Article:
Marriage about more than finding soul mate: Column
From 2001 to 2011, the rate of single women getting married each year dropped by 22.8%, according to The Heritage Foundation's 2014 Index of Culture and Opportunity, released this month. Among the 18- to 33-year-old set, only 26% are married, the Pew Research Center reported in March.
Unfortunately, it's not just jewelers and wedding vendors who should be concerned by this trend. According to W. Bradford Wilcox, director of the National Marriage Project, the marriage decline is contributing to income inequality and is hurting economic mobility. "Children whose parents fail to get, and stay, married to one another are more likely ... to run afoul of the law, to flounder in school, and to end up idle as adults," writes Wilcox in the Index.
So what's the solution? Well, as an unmarried 26-year-old, I know there's no "single" policy solution, although some could nudge people toward, not away from, marriage. Welfare and tax policy, for example, can include penalties that discourage marriage.
But all of the wonks in the world can't completely figure out the mysteries of love. We also need to shift our cultural imagination. We ooh and ahh over celebrity weddings, we swamp Pinterest boards with wedding dresses and flower arrangements, and when we do get hitched, we spend an average of nearly $30,000, according to TheKnot.com.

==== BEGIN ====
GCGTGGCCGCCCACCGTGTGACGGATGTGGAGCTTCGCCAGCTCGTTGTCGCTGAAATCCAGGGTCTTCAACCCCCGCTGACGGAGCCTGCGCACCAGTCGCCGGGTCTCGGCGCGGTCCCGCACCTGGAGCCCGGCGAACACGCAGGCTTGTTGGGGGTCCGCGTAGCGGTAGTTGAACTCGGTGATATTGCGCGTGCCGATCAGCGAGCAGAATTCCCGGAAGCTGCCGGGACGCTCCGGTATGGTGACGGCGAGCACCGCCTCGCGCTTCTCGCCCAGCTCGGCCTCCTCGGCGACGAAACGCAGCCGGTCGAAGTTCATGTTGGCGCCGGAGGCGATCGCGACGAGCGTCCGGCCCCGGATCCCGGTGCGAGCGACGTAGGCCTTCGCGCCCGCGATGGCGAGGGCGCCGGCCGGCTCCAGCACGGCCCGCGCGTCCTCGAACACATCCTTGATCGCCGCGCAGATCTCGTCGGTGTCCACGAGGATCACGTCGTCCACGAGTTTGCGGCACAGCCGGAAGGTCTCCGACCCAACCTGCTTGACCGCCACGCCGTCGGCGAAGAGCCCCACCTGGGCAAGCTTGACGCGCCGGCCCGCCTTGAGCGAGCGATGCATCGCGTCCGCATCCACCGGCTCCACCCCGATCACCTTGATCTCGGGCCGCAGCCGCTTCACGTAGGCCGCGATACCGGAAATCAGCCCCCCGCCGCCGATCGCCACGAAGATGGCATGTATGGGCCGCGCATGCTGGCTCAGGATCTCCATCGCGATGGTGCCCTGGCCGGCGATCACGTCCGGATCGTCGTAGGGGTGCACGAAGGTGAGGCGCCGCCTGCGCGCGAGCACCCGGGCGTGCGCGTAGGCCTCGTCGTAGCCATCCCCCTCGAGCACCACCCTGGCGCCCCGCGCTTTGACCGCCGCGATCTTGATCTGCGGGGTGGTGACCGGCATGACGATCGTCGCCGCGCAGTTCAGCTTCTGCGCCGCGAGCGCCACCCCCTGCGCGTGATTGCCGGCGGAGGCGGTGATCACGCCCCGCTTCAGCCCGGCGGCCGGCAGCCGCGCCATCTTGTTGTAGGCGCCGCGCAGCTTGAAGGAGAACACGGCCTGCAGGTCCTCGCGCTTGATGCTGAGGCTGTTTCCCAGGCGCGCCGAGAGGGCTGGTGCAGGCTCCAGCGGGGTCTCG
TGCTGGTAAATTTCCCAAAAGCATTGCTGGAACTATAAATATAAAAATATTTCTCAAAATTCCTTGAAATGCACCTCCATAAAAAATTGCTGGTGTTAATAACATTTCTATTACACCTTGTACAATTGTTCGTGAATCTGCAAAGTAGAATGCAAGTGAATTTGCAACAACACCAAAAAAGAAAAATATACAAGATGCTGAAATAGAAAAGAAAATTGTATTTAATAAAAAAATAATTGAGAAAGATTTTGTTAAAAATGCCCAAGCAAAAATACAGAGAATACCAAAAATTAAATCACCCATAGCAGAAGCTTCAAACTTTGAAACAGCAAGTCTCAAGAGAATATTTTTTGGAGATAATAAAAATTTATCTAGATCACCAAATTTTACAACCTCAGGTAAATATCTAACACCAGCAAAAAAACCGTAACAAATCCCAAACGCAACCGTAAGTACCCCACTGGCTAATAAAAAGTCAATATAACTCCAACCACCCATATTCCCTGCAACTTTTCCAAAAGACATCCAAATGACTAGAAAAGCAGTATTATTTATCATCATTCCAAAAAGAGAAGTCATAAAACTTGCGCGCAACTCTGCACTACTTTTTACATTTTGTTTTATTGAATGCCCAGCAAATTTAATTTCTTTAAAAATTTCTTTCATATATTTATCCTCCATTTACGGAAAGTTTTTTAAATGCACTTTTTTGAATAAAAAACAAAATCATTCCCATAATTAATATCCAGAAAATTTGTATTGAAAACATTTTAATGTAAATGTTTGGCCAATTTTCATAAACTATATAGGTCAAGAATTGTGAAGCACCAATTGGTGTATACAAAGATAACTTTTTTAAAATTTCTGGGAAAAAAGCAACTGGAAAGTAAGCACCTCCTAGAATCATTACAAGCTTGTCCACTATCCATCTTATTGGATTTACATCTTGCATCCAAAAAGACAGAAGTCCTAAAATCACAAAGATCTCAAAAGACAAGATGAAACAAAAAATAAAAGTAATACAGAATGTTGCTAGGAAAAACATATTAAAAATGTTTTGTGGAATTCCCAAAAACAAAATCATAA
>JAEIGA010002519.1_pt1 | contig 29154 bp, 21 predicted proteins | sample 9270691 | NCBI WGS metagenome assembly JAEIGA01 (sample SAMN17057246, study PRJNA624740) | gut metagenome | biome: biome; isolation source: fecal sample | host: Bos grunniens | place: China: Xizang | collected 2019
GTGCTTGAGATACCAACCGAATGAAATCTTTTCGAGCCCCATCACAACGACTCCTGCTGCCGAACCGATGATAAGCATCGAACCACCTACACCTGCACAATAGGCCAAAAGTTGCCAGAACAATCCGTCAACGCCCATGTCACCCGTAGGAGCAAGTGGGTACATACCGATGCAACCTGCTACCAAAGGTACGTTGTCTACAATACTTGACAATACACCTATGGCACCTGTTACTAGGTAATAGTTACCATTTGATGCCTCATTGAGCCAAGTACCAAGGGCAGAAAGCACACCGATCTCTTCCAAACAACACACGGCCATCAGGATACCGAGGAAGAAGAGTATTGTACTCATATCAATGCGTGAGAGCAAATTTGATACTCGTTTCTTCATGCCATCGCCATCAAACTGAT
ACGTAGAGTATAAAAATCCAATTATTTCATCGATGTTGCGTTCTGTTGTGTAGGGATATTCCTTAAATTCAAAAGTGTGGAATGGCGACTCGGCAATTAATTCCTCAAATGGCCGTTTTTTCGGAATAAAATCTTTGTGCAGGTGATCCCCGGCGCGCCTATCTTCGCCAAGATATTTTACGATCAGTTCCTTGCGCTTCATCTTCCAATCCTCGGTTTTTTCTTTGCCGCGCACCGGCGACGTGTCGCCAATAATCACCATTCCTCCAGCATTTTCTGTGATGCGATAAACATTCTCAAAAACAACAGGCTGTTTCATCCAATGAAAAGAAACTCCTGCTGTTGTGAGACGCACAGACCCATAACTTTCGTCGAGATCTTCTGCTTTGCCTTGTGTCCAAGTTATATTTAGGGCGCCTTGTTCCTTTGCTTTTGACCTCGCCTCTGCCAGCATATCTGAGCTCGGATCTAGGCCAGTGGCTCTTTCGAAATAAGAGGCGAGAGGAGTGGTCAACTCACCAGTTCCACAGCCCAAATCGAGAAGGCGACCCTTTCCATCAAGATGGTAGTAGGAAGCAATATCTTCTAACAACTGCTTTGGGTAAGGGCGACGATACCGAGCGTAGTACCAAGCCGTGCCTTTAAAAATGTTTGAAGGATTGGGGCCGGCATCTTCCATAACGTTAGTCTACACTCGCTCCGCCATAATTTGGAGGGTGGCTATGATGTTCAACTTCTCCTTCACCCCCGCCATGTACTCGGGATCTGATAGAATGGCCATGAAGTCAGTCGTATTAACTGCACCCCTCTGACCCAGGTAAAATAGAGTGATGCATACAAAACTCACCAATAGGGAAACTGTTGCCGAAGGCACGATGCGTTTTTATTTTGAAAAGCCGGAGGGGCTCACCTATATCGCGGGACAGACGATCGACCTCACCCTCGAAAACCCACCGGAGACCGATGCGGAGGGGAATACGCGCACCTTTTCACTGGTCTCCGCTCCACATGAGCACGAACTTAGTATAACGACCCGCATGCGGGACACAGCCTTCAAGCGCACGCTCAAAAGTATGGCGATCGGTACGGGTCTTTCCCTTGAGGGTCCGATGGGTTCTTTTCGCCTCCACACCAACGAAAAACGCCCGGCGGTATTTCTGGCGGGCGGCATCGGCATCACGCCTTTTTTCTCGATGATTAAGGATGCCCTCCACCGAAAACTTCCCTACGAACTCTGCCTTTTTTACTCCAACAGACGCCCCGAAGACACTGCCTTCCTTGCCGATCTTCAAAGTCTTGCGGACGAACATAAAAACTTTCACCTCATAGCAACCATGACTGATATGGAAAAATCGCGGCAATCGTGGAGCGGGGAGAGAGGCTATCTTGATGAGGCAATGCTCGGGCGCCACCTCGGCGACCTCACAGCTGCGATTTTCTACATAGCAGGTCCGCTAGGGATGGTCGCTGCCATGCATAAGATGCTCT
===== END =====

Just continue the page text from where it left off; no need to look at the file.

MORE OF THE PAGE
Nor do expectations end at the altar. A 2001 National Marriage Project survey found that 94% of single young adults wanted their future spouse "to be your soul mate, first and foremost."
Based on the cultural indicators since, little has changed. The Notebook, a 2004 movie that chronicled the tempestuous love of soul mates in the 1940s, has now become a bona fide classic. ABC's The Bachelor and The Bachelorette series, showcasing one contestant seeking a soul mate among 25 strangers, have run for a collective 28 seasons since 2002.
"Also helping to redefine marriage is what sociologists call the 'soul mate ideal,'" notes the 2013 Knot Yet Report. "With women more empowered to support themselves and marriage partially drained of its economic purpose, the young are inclined to focus on marriage's potential for deep emotional and sexual connection."
We shouldn't encourage young adults to settle. But we should also remind them you don't need to marry someone who is your everything — because even after marriage, you'll still have friends, family, neighbors and a host of other relationships to bring joy and meaning to your life. It's a radical message that just might help reverse the current trend.
Katrina Trinko, a member of USA TODAY's Board of Contributors, is managing editor for The Daily Signal. Her views do not represent The Heritage Foundation, her employer.read more： Yellow Bridesmaid Dresses